This is to argue that because convolutional filters operate on regions of features which are logically close rather than far (i.e., on clusters of adjacent pixels), they can be interpreted as a kind of transformation which is not ‘purely’ symbolic and — especially in their layered realization as a processual flow — not ‘just algebra’ or ‘just math’ (to the extent that the abstractions of algebra do their best to elide the existence of the passing of time). This argument recalls Bergson’s debates with Einstein about special relativity’s spatialization of time, and following Bergson, we should see the reduction of sufficiently complex DL models to a simple, purely functional expression like "Y = F(X)" as phenomenologically offensive.

Word Embeddings: Symbols and the Spatialization of Sense

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From Colyer (2016)'s discussion of Mikolov et. al. (2013)'s word vectors.

By contrast, it is not immediately obvious how one can apply these types of hierarchical models to textual, symbolic data. As mentioned above, the standard technique is to consider a large corpus of text (such as Wikipedia) and conduct a training process to project words into vectors of, e.g., 300 real-valued numbers. In the illustration above, we can see that word vectors are created by asking the question: can we predict the focus word given the surrounding context (really a strictly symbolic ‘co-text’)? The word2vec algorithm finds weights in a single hidden neural network layer to best answer this question; the resultant weights, taken row by row, are our ‘word embeddings’ or ‘word vectors’. These vectors famously appear to have intriguing semantic properties: if one subtracts the ‘man’ vector from the ‘king’ vector and adds the ‘woman’ vector, the resultant position is not far from that of the ‘queen’ vector.

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From Leach's book on Lévi-Strauss (1970).

The excitement around this kind of ‘semantic algebra’ quality of word vectors is, I argue, analogous to a different era of scholarly excitement: that of the 1960s intellectual project in the social sciences known as structuralism, as promulgated by the French anthropologist Claude Lévi-Strauss and Anglophone followers like Edmund Leach. Lévi-Strauss was inspired by two polymath thinkers whose modern-day descendants could not be further apart: on one hand, the information theory of Claude Shannon, and on the other, the structural phonology and poetics of Roman Jakobson. The former name is familiar to all computer scientists, and comes up surprisingly frequently in contemporary discussions of deep learning, while the latter lives on primarily in the domains of literary theory and linguistic anthropology. Lévi-Strauss was able to see that Jakobson’s systems of oppositions in phonology (such as the distinction between acute and grave vowels, or compact and diffuse vowels) could be thought of as the sets of simultaneous binary oppositions described by information theory. Moreover, he saw that questions at higher levels of meaning, going all the way up to the mythical narratives which produce and reproduce our cultural stereotypes, could be themselves productive analysed as sets of binary (or ternary, or otherwise enumerable) oppositions.

Word Embeddings as Folk Structuralism

Otavio Good, "A visual and intuitive understanding of deep learning", O'Reilly AI Conference, September 2017.

So when machine learning practitioners playfully visualize the ‘high-dimensional space’ of lexical meaning, as in the visualization above, I argue that they are articulating a kind of folk structuralism — a view that if we number-crunch culture in a sophisticated enough way, the ‘latent’ (read: ‘unconscious’) mathematical structures of our (secretly computational) minds will be uncovered. A modern-day Lévi-Strauss would likely not only embrace word embeddings, but push beyond them, and imagine a latent semantic structure not just of individual lexemes, but (in a suggestively ‘hierarchical’ way) incorporate both ‘lower-level’ phonemic structures and ‘higher-level’ poetic structures / mythical structures simultaneously.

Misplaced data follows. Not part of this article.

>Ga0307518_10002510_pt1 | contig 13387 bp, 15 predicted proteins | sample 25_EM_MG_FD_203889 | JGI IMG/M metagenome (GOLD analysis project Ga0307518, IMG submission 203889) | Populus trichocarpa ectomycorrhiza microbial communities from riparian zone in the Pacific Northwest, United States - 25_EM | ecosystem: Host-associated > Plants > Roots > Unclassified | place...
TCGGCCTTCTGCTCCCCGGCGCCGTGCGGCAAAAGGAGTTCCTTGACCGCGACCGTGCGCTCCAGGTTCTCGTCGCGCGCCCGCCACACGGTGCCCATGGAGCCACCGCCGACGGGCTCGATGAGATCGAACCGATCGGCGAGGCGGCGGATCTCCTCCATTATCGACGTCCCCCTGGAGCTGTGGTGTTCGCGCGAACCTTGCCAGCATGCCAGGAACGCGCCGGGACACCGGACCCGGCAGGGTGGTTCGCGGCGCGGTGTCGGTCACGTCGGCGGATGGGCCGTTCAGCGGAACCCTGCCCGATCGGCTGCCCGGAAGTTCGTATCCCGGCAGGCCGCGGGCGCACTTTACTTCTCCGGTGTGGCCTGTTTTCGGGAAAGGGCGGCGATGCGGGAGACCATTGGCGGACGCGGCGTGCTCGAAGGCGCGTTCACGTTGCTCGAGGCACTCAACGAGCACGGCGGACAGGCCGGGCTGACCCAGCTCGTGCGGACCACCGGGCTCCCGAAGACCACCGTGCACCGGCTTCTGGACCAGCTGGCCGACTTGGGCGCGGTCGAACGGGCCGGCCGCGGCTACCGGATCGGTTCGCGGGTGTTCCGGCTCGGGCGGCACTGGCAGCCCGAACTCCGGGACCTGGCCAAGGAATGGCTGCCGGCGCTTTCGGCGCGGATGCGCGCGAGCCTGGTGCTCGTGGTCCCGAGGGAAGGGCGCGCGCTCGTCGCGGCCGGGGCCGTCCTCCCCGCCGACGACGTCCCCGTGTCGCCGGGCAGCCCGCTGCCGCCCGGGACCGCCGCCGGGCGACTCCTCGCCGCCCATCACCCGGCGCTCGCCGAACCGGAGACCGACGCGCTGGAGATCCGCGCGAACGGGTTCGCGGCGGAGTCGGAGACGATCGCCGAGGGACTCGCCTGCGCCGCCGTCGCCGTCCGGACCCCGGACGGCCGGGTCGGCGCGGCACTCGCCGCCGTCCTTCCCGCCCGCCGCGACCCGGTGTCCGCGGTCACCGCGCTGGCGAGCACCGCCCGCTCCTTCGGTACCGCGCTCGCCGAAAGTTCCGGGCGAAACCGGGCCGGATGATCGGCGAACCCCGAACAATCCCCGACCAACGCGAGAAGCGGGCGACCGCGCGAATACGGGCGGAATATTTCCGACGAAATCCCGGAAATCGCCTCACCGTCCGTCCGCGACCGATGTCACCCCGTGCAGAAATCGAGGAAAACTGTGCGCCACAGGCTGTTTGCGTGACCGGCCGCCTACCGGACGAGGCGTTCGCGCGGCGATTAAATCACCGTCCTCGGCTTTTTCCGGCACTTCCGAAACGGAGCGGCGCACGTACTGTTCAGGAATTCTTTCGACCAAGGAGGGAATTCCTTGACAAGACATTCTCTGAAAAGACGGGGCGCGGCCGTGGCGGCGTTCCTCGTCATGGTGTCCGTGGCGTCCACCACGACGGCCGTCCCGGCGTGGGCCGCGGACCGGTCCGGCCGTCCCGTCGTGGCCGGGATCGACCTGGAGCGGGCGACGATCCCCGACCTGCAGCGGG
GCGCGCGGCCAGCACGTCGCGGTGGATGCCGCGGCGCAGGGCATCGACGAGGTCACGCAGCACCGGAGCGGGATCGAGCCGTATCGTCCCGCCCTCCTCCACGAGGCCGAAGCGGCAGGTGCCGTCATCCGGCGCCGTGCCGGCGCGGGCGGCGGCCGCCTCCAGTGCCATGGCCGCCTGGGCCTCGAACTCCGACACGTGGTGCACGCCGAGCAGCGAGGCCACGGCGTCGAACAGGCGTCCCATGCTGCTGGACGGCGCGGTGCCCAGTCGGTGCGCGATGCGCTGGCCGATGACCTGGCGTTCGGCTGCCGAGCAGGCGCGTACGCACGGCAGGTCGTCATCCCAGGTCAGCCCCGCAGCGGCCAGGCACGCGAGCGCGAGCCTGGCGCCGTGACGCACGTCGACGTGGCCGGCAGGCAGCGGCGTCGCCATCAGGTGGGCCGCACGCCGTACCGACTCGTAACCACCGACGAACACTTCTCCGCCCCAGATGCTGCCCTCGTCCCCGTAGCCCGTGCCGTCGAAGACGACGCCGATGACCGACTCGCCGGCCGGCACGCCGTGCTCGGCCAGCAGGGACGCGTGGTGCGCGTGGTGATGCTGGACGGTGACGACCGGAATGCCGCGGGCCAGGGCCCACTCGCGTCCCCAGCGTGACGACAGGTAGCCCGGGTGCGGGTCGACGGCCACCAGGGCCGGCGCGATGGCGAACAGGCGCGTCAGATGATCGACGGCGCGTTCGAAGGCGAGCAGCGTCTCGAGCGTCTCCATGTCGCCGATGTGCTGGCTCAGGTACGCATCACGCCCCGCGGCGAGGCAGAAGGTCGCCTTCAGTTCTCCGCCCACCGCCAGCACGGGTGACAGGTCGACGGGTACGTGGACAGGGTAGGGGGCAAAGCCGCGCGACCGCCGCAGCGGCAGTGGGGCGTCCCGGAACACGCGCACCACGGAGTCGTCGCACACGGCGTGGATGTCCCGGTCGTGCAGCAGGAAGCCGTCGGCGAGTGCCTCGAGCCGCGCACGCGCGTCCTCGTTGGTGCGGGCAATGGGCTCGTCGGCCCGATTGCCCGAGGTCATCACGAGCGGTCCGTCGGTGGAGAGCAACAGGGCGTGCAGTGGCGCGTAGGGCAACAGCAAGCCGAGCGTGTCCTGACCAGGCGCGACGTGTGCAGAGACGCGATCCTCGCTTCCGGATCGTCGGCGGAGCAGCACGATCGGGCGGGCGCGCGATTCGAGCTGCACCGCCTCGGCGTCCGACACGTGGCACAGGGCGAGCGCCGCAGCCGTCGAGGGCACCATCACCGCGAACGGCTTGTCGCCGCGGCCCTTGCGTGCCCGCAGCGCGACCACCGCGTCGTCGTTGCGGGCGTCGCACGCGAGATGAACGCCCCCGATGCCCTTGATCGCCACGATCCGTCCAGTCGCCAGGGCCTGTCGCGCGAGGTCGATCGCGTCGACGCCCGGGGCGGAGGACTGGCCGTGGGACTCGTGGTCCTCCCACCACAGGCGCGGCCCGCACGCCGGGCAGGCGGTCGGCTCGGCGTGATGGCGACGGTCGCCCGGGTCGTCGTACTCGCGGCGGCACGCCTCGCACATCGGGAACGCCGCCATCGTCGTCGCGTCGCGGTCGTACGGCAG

Lévi-Strauss, Classification, and ImageNet

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From Lévi-Strauss' La Pensée Sauvage (1962). At left, a description of Hanunóo animal classification. At right, the proposed "totemic operator" which, for Lévi-Strauss, illustrates how species classification systems are used in practice to mentally translate between the idea of a clan or moiety as a conceptual unity and as a collection of individuals.

Interestingly — and analogously to DL practitioners who multi-modally move between text and image — Lévi-Strauss was not just concerned with hierarchical theories of cultural meaning, but was also interested in human practices of classification. In his famous 1962 work La Penseé Sauvage, he forcefully argued that the intricate classification systems of indigenous societies should not be considered any less coherent or logical than those of modern science, even if those classifications were ultimately deployed for different cultural goals. He was especially fascinated by the ways that these classifications of animals and plants were nearly universally projected onto the classifications of people (e.g. to use a simplistic example, the way individuals could be construed as members of the ‘bear’ or ‘eagle’ or other more intricately classified clans). In a way, his point was that these societies’ classification systems, drawn from empirical observation of their environment, consistently inform their apprehension and understanding of the world.

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Examples of training images for ImageNet classes.

As such, we should have some immediate concern about the specific proliferation of trained models using the arbitrary classifications of, e.g., ImageNet, which — when deployed as artificial perceiving agents inside products of Google, Facebook, etc. — threaten to reproduce a very specific classification culture; one which is (for example) highly attuned to large numbers of species of dogs (producing the rather dog-centric artifacts in DeepDream), and whose concept of ‘volcano’ is, for example, rather touristic in nature (composed as it is from web-scraped photographs). It is not that the training data of ImageNet categories, which distinguish between ‘sweatshirt’ and ‘jersey’ are particularly iconic or indexical of capitalism, but in aggregate, they are symbolic of it.